Organic and inorganic cobalt

This essential element occurs in inorganic and organic forms. The first form is essential and necessary for the human body but its excess or deficiency will influence it unfavourably. The organic form of cobalt is present in green parts of plants, fish, cereals, and water [8, 9].
In the human body this element is present in amounts from 1 to 2 mg: we can find it in the heart, liver, kidney, and spleen, and considerably smaller quantities in the pancreas, brain, and serum [10, 11].
Cobalt is a necessary component of vitamin B12 (hydroxocobalamin) and a fundamental coenzyme of cell mitosis. Moreover, cobalt is very important for forming amino acids and some proteins to create myelin sheath in nerve cells [3, 10].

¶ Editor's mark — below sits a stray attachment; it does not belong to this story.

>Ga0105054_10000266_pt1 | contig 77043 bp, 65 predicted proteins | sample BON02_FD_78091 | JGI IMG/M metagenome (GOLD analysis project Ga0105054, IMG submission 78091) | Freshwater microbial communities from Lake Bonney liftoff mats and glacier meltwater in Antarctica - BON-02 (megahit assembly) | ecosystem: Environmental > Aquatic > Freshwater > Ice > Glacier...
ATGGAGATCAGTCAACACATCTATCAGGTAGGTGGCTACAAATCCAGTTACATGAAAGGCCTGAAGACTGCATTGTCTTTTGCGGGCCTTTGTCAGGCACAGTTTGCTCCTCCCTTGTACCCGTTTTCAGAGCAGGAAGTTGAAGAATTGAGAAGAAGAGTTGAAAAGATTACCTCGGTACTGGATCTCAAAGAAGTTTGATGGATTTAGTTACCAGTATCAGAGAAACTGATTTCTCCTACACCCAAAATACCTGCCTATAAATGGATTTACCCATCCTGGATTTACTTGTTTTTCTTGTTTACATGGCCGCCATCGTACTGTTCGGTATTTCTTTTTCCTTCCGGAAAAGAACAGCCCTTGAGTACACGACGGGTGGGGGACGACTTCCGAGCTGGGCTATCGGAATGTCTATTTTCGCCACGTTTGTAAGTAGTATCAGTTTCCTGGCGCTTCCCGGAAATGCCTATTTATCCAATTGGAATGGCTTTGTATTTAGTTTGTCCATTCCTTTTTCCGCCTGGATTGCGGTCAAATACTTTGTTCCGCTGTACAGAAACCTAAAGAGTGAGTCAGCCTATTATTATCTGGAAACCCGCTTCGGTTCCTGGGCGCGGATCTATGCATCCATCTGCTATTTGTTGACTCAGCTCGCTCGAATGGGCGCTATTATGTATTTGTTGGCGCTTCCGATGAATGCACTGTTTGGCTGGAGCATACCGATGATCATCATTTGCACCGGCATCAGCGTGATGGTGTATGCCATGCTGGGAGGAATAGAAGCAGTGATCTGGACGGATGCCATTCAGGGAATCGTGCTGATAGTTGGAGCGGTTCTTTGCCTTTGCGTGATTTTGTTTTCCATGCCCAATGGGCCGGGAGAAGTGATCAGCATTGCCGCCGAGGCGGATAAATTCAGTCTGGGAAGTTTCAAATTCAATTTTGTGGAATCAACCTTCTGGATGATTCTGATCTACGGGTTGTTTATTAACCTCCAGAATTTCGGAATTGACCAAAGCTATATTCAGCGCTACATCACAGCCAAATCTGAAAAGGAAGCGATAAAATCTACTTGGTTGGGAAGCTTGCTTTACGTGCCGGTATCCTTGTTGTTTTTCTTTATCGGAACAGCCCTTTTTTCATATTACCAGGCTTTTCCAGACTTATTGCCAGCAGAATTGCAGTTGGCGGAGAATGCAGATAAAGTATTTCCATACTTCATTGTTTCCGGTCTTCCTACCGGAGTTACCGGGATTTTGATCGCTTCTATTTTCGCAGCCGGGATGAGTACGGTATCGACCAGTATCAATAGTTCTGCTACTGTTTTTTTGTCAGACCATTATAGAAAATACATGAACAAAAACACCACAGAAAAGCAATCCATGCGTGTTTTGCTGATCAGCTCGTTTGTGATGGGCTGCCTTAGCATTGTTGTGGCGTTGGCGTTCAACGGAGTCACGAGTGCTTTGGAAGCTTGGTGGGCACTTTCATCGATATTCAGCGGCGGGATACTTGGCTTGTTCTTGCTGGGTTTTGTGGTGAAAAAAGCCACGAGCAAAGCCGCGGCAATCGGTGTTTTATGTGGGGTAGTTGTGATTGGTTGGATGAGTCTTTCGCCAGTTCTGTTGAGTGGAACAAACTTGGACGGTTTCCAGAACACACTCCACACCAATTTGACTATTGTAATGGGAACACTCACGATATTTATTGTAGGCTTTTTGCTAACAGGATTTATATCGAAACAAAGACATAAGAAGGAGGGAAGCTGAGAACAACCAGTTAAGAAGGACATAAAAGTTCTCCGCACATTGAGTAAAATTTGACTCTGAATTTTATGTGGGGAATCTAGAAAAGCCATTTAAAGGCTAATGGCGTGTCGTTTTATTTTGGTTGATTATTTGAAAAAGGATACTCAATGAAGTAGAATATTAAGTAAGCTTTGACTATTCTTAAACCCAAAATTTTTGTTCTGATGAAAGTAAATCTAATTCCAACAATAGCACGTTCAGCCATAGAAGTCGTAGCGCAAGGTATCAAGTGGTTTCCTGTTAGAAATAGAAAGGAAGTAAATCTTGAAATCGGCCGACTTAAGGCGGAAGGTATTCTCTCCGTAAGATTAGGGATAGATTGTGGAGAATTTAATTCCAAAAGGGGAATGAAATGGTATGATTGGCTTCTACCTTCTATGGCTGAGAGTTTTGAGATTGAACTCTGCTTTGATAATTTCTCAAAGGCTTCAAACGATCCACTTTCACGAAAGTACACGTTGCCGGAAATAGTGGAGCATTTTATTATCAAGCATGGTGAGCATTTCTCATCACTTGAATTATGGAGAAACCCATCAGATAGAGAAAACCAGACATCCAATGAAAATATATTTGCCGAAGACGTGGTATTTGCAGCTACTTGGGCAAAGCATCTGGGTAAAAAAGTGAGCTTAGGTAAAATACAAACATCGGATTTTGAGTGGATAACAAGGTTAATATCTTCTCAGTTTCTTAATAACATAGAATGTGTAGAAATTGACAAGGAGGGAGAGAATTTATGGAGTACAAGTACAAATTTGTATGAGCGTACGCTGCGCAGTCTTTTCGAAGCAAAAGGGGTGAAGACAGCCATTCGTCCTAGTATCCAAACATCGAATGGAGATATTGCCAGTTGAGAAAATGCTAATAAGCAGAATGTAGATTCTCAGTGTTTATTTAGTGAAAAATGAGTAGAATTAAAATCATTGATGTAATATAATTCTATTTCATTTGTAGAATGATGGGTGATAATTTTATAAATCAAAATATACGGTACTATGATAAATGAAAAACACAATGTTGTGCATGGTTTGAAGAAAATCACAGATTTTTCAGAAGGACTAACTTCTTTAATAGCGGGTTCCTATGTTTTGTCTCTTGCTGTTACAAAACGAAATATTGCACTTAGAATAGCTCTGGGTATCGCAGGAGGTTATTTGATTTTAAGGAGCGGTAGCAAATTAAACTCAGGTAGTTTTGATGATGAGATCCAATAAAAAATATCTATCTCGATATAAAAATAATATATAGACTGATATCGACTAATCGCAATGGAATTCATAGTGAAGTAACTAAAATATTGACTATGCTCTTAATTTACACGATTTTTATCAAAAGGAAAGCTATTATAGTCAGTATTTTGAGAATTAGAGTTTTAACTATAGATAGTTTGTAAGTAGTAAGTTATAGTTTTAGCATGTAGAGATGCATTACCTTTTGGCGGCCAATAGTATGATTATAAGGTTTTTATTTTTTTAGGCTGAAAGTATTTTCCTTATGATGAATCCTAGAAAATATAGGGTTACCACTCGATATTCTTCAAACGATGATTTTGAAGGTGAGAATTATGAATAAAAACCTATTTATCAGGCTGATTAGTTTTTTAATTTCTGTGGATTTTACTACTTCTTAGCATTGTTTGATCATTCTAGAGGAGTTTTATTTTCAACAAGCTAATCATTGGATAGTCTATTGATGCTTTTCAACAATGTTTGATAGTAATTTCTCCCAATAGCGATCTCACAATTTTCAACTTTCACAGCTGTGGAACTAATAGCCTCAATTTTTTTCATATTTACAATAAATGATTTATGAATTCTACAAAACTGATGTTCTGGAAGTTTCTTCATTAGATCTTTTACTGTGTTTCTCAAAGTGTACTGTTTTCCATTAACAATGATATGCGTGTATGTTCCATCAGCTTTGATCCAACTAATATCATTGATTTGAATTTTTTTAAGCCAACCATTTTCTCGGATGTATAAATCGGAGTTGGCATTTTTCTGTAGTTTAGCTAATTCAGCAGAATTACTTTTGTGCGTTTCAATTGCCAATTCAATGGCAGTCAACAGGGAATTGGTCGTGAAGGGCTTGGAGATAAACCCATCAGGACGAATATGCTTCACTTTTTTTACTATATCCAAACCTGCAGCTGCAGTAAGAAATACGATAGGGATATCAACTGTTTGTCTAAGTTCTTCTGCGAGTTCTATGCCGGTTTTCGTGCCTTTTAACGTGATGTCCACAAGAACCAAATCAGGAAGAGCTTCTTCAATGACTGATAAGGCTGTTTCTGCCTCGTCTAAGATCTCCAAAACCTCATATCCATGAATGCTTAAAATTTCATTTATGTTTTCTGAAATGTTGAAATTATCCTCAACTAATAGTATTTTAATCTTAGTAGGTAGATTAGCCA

Cobalt also plays a role in creating neurotransmitters, which are indispensable for correct functioning of the organism [10]. The salts of cobalt stimulate the synthesis of erythropoietin, which is the most important function in the activation of different stages of erythropoiesis, which, in turn, is connected with the formation of erythrocytes in bone marrow [12, 13].
Deficiency of cobalt is strongly related to disturbances in vitamin B12 synthesis, so it might cause anaemia and hypofunction of thyroid and increase the risk of developmental abnormalities and failure in infants [10].
However, excess of this metal might increase the action of thyroid and bone marrow, which might, in turn, lead to overproduction of erythrocytes, fibrosis in lungs, and asthma [14].